SALT LAKE CITY — It's been more than three years since the Mountain Accord was signed to develop a long-range plan to manage transportation and conservation interests in Utah's central Wasatch.
And for months there's been $66 million waiting to be used for improvements in the Cottonwood canyons.
Yet Utahns, heading into another winter, are likely going to see yet another year without any drastic transportation changes in the canyons, meaning powder days will come with the same traffic delays.
But slowly, as members of the still new Central Wasatch Commission — the governmental entity that morphed out of the Mountain Accord stakeholder — continue to organize themselves, local officials are inching their way toward more concrete changes.
Meanwhile, ideas that have long lingered as potential solutions in the Cottonwood canyons remain on the table.
That includes tunnels and trains, Central Wasatch Commission leaders said in a meeting with the Deseret News and KSL editorial boards Tuesday.
"We actually have to do something for those of us who live in that area," said Sandy City Councilman Chris McCandless, chairman of the Central Wasatch Commission. "Powder days are absolutely brutal."
But even though the Utah Transportation Commission appropriated about $66 million in state funds to address traffic in the state's most crowded recreational areas to the Big and Little Cottonwood canyons, there's still a lot of work that needs to be done to figure out exactly how to spend that money.
The Central Wasatch Commission is waiting for the results of a Utah Department of Transportation environmental impact study now underway before proposing how to spend the $66 million, said former Salt Lake City Mayor Ralph Becker, who helped drive the Mountain Accord and was hired earlier this year as the commission's executive director.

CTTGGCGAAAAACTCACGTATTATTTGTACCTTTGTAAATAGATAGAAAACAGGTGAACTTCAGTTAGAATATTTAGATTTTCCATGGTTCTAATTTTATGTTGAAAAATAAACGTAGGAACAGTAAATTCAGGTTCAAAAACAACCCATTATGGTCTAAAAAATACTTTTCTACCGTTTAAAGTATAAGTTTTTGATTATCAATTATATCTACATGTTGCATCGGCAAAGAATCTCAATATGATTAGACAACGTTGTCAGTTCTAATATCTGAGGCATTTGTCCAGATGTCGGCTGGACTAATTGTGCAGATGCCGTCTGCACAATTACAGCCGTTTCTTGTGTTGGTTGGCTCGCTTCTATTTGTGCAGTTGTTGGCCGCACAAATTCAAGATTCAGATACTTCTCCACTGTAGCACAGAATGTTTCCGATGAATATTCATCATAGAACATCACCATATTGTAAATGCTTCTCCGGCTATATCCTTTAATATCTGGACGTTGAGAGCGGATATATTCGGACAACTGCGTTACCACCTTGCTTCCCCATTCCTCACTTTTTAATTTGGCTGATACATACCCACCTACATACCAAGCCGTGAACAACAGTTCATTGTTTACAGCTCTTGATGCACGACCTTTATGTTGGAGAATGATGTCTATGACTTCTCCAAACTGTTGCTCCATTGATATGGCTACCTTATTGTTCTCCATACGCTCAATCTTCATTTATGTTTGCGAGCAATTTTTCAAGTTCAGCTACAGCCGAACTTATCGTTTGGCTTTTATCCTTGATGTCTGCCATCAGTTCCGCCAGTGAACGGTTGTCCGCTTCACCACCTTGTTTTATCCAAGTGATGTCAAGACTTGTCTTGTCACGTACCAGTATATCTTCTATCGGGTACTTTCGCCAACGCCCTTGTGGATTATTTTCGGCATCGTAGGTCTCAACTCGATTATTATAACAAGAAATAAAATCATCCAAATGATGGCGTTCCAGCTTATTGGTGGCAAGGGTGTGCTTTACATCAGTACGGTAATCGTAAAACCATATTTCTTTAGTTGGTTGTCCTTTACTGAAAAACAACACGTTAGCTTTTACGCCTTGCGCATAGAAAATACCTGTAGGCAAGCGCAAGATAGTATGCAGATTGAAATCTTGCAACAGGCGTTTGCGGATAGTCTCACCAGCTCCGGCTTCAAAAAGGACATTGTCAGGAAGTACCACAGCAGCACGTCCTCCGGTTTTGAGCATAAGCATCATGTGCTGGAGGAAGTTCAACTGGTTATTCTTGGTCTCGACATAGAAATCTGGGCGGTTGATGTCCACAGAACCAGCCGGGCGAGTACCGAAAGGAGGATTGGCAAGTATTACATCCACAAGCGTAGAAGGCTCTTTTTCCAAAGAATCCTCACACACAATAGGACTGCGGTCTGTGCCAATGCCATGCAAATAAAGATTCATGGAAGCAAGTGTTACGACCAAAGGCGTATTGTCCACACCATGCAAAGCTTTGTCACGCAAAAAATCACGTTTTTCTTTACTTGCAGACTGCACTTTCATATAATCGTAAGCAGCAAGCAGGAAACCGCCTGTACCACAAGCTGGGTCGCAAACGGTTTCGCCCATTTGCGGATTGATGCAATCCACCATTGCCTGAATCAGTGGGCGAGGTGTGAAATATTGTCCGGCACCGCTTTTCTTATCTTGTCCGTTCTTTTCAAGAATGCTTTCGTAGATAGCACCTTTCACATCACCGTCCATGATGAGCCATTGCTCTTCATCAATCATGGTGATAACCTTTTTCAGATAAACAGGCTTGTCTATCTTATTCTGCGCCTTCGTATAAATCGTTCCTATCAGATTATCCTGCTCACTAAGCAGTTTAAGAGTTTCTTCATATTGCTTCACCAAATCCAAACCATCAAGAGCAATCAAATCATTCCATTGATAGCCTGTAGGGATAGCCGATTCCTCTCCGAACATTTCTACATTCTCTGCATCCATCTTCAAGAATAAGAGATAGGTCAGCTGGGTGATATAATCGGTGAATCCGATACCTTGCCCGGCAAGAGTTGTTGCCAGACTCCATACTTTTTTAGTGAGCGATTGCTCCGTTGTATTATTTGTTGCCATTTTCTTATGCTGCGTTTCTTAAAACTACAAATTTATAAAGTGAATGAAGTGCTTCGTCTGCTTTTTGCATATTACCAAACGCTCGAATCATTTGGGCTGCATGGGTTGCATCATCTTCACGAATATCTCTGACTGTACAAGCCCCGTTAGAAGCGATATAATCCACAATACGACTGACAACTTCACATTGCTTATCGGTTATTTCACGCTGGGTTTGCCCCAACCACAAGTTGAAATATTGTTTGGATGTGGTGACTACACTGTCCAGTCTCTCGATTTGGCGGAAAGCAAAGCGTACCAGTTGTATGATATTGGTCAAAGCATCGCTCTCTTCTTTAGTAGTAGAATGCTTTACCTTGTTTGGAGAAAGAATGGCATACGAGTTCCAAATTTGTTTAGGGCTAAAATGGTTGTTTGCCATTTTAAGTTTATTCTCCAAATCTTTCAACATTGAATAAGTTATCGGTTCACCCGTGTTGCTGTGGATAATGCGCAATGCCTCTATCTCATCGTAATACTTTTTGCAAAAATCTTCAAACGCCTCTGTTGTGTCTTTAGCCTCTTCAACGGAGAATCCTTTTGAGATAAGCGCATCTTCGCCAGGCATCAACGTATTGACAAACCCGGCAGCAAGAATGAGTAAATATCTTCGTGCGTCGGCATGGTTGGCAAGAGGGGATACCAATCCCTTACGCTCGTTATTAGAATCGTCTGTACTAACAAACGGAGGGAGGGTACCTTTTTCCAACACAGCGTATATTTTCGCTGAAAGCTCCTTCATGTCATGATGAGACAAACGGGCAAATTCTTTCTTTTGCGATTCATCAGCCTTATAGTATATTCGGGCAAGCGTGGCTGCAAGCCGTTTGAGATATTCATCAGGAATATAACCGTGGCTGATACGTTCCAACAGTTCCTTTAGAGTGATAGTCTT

The study is scheduled to be completed by early next year, Becker said.
"By (UDOT) standards, they're on a very fast track," the former mayor said.
Ever since the Mountain Accord was signed in 2015, the proposals to connect Big and Little Cottonwood Canyons with a tunnel and the development of street-level transit along the canyon's major roadways have remained possible outcomes.
Yet McCandless said the $66 million still may not be enough to fund such projects, which he said have had multibillion dollar estimates.
However, if that money were to combine with a different revenue stream — say canyon tolls — it may be enough for some major changes, Becker said.
"We'll find out," McCandless said. "And if we can't find that money, we'll look for it elsewhere."
The Utah Legislature this year passed a bill to allow for more tolling on crowded Utah roadways. This spring, a civil and environmental engineering class at the University of Utah released a study that recommended a toll for Little Cottonwood Canyon to help pay for improvements and stem congestion.
It's too soon to say what kind of major changes are coming in the Wasatch, but in the short-term, McCandless said bus service and tolling are looking to be the "affordable" option.
But Becker noted that whatever short-term changes come, the aim is to preserve a long-term plan.
"For example, (UDOT officials) think within the existing right o -way they can have three lanes of traffic and a bike lane going up and a shared bike lane going down," Becker said. "If we had a dedicated lane, for example, in the middle for busses, it could get converted to rail (later)."7 comments on this story
In the meantime, the Central Wasatch Commission is also working on a new federal designation in the Wasatch canyons.
The legislation would establish an 80,000-acre conservation and recreation area for the central Wasatch Mountains and add more than 8,000 acres of new wilderness. Three Salt Lake County ski resorts — Brighton, Solitude, and Snowbird — would agree to higher elevation land swaps with the U.S. Forest Service in exchange for land near base operations for expansion.
Proponents are looking to the Utah delegation to introduce the bill perhaps by early next year, Becker said.